Vampire Weekend Sued By The Girl On Their Album Cover

When I first saw the cover for Vampire Weekend’s sophomore album, Contra, I thought it was weak. It’s a shadowy Polaroid pic of a redheaded girl donning a light yellow Ralph Lauren polo shirt, collar halfway popped. I assumed they’d snapped the pic recently—since the band has fully embraced preppiness, I guessed that was a random fan or perhaps one of the guy’s girlfriends. After ranting to a friend about this, he looked it up and discovered that, no, the photo wasn’t recent. It was taken in 1983. This made it 200 times cooler—I kind of loved the idea that the 20-something girl in the image was now close to 50 and could basically be anywhere in the country doing anything. I liked that it was a subtle commentary on style, and how something taken so long ago could still look completely current.

But apparently, the woman in the photo—Ann Kirsten Kennis (hello, country-clubbiest name ever)—wasn’t so thrilled with the cover.Yesterday, she filed a lawsuit in Los Angeles against the band, the label, and the photographer who took the picture, Tod Brody. She’s claiming that the photo was taken in the ’80s when she was a “a high-fashion model under contract with prestigious agencies in New York City,” and that the signature on the release form for the image was forged. She’s suing for $2 million saying that, “the album design, in which the Photograph is featured prominently, was a substantial factor in generating recognition and buzz for the Contra album, thus increasing sales and profits.” [EW]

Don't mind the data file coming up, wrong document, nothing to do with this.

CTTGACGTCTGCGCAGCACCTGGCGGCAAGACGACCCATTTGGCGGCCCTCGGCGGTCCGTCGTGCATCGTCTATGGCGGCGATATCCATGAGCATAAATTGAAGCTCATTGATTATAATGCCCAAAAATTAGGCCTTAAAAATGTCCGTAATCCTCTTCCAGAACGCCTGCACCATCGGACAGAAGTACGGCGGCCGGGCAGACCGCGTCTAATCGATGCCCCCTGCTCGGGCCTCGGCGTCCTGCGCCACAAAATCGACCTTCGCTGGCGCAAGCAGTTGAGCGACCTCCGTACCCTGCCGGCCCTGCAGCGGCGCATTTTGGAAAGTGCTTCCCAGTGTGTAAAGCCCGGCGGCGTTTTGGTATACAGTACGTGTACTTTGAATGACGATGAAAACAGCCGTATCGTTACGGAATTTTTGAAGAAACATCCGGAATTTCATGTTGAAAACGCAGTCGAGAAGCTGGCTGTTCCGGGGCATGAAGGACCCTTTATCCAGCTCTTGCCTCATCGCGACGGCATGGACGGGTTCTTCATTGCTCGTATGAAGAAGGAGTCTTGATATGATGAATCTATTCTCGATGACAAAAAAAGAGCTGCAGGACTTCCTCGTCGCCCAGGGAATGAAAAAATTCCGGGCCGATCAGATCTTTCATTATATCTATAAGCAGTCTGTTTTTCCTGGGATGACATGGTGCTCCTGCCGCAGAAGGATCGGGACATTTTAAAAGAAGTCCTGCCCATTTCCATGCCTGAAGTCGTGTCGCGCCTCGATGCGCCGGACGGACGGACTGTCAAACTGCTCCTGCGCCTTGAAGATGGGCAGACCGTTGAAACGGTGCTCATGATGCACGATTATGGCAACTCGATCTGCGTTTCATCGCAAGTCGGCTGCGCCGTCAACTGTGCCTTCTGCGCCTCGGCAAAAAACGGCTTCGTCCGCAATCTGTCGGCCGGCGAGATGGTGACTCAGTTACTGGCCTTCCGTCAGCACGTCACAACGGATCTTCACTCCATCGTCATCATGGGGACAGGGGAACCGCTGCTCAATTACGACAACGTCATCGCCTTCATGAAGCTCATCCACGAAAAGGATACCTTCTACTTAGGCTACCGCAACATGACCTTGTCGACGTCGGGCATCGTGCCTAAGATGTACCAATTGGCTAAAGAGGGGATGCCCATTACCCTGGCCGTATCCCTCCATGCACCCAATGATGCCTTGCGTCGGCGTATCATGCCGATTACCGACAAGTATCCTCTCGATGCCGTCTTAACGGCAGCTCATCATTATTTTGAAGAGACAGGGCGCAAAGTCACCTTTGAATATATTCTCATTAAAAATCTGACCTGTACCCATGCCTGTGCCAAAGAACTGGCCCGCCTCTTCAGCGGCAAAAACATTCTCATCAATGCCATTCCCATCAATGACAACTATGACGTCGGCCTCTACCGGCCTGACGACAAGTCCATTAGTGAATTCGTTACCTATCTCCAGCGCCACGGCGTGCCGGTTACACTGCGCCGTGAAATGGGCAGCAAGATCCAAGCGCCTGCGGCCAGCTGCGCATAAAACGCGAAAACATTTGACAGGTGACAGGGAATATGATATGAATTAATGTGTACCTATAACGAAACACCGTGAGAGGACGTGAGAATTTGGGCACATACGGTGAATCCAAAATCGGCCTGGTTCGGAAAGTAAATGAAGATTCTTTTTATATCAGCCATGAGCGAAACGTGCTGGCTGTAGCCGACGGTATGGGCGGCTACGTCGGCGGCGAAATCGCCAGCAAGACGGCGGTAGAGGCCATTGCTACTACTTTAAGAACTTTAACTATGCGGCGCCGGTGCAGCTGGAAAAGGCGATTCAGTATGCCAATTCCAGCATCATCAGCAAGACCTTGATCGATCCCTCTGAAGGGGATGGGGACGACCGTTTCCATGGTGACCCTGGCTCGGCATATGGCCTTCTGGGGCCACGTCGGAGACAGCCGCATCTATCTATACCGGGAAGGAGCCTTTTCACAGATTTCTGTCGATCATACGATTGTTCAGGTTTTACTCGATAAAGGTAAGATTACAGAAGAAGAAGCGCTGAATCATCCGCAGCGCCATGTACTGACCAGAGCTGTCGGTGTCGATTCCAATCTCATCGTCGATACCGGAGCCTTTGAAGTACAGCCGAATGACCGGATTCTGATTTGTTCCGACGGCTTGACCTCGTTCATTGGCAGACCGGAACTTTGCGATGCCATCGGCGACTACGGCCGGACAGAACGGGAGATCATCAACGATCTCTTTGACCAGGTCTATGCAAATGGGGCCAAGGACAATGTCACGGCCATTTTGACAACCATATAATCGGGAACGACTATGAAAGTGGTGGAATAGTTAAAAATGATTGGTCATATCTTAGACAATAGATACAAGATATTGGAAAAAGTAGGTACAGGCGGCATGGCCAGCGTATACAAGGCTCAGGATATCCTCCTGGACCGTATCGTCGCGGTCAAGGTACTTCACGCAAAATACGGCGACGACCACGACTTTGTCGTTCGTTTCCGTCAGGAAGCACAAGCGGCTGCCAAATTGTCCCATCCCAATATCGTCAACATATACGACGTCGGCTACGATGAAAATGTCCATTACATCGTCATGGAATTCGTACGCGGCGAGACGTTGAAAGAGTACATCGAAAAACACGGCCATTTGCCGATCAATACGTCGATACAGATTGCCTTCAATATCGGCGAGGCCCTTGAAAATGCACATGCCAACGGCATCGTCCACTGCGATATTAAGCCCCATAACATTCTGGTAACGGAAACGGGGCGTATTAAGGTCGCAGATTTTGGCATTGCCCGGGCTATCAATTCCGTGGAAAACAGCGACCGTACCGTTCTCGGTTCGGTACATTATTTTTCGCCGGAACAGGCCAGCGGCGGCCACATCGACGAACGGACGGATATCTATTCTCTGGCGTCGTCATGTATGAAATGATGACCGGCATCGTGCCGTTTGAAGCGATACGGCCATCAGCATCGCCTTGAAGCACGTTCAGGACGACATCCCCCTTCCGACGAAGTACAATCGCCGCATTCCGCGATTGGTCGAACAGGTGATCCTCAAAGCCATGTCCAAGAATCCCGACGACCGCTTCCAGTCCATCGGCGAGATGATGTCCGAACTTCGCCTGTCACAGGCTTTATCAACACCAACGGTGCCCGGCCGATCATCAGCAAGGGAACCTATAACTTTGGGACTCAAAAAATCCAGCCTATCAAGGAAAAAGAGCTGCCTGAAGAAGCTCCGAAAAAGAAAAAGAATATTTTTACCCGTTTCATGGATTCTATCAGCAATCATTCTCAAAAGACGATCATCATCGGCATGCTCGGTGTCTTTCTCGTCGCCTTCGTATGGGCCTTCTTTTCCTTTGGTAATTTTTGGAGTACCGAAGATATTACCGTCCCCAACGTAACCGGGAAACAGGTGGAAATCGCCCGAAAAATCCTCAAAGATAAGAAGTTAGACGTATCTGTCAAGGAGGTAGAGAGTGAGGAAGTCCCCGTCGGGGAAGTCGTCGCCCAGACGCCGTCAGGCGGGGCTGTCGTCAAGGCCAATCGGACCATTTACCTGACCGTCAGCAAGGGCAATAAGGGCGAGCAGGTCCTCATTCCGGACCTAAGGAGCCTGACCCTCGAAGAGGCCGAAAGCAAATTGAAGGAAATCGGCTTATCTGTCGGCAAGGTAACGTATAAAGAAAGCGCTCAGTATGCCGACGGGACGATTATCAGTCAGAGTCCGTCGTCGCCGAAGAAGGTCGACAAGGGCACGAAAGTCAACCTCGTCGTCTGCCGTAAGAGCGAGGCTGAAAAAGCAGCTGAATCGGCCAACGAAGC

I dunno. This is one of the biggest indie rock bands in the country; I think peeps would have bought the album no matter what was on the cover. Especially after hearing the song “Horchata.” And $2 million seems like a pretty steep price, especially if the band and label thought that they were using a photo where the subject had signed away her rights. If I were Ann, I’d just be happy that my face was on the cover of one of the best albums of the year. And maybe ask for a much smaller make-good fee.